The editorial categories are research topics that have guided researchers during the recovery phase and continue to be the impetus behind the Documents Project’s digital archive and the Critical Documents book series. Developed by the project’s Editorial Board, each of the teams analyzed this framework and adapted it to their local contexts in developing their research objectives and work plans during the Recovery Phase. Learn more on the Editorial Framework page.
In his presentation, Samuel Oliver discusses the new order involved in building form with its own defining formal attributes. He supports his proposal with simple volumes and takes advantage of pure, highly visible colors. The forms are built into the wall or the floor as habitable architectural structures.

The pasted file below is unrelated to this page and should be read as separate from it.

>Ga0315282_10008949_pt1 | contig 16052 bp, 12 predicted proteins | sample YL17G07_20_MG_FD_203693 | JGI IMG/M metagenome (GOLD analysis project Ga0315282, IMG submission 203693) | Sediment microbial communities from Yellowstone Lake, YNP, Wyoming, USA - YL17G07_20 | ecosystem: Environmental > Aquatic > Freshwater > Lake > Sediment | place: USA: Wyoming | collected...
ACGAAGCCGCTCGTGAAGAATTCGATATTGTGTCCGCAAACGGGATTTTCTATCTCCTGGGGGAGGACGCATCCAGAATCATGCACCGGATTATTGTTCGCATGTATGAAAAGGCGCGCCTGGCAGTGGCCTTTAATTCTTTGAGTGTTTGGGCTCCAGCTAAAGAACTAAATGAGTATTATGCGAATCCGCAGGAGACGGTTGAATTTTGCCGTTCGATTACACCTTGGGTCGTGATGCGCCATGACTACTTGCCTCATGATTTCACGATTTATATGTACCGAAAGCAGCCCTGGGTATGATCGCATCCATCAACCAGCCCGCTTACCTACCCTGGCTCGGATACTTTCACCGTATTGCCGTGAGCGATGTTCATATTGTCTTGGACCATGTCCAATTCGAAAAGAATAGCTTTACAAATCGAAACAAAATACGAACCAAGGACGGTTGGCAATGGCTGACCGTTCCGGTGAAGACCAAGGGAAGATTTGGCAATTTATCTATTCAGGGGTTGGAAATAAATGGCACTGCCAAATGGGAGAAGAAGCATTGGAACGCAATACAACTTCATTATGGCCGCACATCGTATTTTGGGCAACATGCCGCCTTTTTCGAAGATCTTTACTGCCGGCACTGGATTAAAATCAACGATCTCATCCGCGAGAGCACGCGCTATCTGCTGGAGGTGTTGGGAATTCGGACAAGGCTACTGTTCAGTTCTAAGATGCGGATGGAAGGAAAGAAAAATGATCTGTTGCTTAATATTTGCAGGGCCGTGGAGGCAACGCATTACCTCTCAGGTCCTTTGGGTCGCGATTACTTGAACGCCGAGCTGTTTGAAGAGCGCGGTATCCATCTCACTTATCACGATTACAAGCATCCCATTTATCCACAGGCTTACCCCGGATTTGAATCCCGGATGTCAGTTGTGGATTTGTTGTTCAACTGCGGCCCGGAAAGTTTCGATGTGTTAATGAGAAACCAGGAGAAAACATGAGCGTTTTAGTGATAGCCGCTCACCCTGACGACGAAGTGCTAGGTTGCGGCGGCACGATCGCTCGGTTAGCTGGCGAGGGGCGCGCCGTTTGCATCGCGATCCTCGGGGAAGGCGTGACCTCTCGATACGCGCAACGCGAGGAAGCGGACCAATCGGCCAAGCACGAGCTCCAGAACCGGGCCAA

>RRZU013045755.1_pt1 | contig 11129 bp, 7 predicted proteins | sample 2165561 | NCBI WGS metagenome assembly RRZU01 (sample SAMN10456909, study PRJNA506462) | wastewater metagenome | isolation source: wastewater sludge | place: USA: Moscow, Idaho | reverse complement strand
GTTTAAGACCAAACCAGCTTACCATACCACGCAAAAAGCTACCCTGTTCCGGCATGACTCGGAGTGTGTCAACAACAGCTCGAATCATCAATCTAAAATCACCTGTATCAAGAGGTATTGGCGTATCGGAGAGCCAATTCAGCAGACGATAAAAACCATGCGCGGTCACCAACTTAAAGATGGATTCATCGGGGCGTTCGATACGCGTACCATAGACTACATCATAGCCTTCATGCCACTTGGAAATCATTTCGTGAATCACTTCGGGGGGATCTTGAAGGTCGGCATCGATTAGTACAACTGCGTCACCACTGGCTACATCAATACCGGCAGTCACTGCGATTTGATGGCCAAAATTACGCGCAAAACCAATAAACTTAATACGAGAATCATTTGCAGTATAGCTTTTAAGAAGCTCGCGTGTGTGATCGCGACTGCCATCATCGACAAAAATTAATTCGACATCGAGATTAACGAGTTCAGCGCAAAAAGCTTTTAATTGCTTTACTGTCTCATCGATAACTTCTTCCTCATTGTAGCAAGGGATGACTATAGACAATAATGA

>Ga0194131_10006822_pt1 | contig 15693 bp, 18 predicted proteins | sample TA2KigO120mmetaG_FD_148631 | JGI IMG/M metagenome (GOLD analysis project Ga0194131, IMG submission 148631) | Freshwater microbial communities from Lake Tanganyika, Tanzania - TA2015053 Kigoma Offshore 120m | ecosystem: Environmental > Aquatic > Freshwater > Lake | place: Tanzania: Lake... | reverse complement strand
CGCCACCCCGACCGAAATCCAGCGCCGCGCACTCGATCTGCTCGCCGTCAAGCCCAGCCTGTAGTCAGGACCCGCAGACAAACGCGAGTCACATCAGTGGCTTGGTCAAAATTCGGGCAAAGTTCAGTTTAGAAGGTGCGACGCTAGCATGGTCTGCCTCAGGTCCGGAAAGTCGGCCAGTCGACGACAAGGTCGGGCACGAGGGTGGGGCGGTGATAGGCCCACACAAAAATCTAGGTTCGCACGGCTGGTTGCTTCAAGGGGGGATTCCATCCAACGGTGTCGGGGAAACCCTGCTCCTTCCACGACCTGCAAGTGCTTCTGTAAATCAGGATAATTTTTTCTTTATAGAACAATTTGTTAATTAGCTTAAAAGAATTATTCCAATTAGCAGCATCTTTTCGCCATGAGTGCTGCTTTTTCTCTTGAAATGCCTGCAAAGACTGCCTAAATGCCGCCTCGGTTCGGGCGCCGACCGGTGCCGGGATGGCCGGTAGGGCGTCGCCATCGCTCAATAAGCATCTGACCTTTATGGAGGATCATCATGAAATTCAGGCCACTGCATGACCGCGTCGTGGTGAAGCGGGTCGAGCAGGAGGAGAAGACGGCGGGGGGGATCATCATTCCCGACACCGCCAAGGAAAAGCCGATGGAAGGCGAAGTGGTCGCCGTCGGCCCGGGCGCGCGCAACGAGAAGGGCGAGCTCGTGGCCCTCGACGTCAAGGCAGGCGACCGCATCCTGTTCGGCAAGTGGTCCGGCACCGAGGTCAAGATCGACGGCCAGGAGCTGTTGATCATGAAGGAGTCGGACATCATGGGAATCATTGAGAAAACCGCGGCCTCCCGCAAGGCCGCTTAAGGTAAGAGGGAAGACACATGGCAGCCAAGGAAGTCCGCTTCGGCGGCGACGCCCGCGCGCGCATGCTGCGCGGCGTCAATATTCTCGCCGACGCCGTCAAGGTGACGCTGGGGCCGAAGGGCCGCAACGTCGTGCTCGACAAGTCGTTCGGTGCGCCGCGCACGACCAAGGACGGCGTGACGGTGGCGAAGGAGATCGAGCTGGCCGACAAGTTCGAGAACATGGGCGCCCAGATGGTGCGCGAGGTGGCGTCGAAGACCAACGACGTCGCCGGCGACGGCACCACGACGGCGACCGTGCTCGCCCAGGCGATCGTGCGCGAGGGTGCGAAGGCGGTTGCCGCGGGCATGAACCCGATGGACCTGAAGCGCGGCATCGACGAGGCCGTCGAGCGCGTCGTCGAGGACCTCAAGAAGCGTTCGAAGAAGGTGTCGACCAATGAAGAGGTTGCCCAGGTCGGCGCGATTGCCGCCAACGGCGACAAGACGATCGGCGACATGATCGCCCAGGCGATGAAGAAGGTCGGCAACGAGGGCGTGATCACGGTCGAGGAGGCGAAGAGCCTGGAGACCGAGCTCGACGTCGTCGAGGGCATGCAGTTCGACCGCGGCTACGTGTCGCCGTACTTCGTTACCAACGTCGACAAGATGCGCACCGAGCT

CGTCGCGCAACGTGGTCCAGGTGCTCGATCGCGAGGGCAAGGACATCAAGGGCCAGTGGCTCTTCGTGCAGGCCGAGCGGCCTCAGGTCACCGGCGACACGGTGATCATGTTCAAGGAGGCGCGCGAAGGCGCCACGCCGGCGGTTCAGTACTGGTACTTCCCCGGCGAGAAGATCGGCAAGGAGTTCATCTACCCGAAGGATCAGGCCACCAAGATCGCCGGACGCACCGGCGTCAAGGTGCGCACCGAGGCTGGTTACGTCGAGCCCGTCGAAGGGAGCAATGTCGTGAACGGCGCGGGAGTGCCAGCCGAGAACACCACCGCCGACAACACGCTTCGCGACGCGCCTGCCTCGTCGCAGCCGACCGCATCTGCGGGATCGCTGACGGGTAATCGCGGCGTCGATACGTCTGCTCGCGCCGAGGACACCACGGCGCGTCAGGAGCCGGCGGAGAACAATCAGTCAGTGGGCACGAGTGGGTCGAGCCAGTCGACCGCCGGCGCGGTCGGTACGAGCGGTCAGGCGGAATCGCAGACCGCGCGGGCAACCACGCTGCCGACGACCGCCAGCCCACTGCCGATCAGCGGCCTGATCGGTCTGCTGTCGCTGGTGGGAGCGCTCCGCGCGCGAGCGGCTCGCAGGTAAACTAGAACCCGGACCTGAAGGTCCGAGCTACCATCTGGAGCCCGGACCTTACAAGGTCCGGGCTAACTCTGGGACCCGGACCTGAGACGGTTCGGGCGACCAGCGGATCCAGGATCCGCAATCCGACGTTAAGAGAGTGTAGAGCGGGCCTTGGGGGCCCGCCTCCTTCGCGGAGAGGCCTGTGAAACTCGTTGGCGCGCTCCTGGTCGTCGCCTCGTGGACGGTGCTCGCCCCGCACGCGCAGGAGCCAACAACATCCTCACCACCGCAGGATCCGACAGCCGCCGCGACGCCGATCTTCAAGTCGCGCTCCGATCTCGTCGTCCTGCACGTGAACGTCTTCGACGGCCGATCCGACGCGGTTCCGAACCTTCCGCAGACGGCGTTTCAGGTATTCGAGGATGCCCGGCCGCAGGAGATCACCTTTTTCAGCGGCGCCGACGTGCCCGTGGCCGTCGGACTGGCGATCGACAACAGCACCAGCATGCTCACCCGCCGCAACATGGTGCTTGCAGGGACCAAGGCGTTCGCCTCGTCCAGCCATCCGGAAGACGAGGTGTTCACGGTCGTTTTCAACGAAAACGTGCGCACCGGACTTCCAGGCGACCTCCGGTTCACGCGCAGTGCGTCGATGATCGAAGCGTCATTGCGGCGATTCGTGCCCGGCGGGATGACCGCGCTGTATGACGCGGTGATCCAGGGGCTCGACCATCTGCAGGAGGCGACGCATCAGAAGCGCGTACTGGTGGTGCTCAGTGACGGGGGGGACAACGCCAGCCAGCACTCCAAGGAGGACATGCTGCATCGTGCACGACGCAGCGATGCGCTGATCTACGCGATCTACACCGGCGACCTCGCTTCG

Samuel Oliver was an art critic and the director of the Museo Nacional de Bellas Artes [National Museum of Fine Arts] in 1967 when he spoke on the theoretical position of artists who supported the idea of non-illusionist forms at a time when the Instituto Torcuato Di Tella was presenting several visual experiences, among which Oliver noted the impact of primary structures. The manifesto for the La visión elemental [Elementary Vision] exhibition was signed by the following artists: César Ambrosini (born 1932), Gabriel Mesil (1934–86), César Paternosto (b. 1931), Alejandro Puente (b. 1933), Dalmiro Sirabo (b. 1939), Juan Antonio Sitro (b. 1929), and Enrique Torroja (1934–2001). This group’s roots go back to the Grupo Sí (1960–62), an Informalist group from the city of La Plata, the capital of the province of Buenos Aires. Indeed, the outstanding artists in this group were Paternosto and Puente. In 1964 these two artists had a joint show at the Lirolay Gallery in Buenos Aires, where they presented the so-called “new geometry.” Two years later they showed their work at the Galería Bonino, where their formal development was evident on their canvases. Both artists settled in New York in 1967; only Puente returned to Argentina, in 1971. This exhibition at the Museo Nacional de Bellas Artes consolidated their theoretical position concerning primary structures based on a physical-chromatic-spatial tension by activating planes or volumes with pigmentation, and proposing an architectural integration of forms.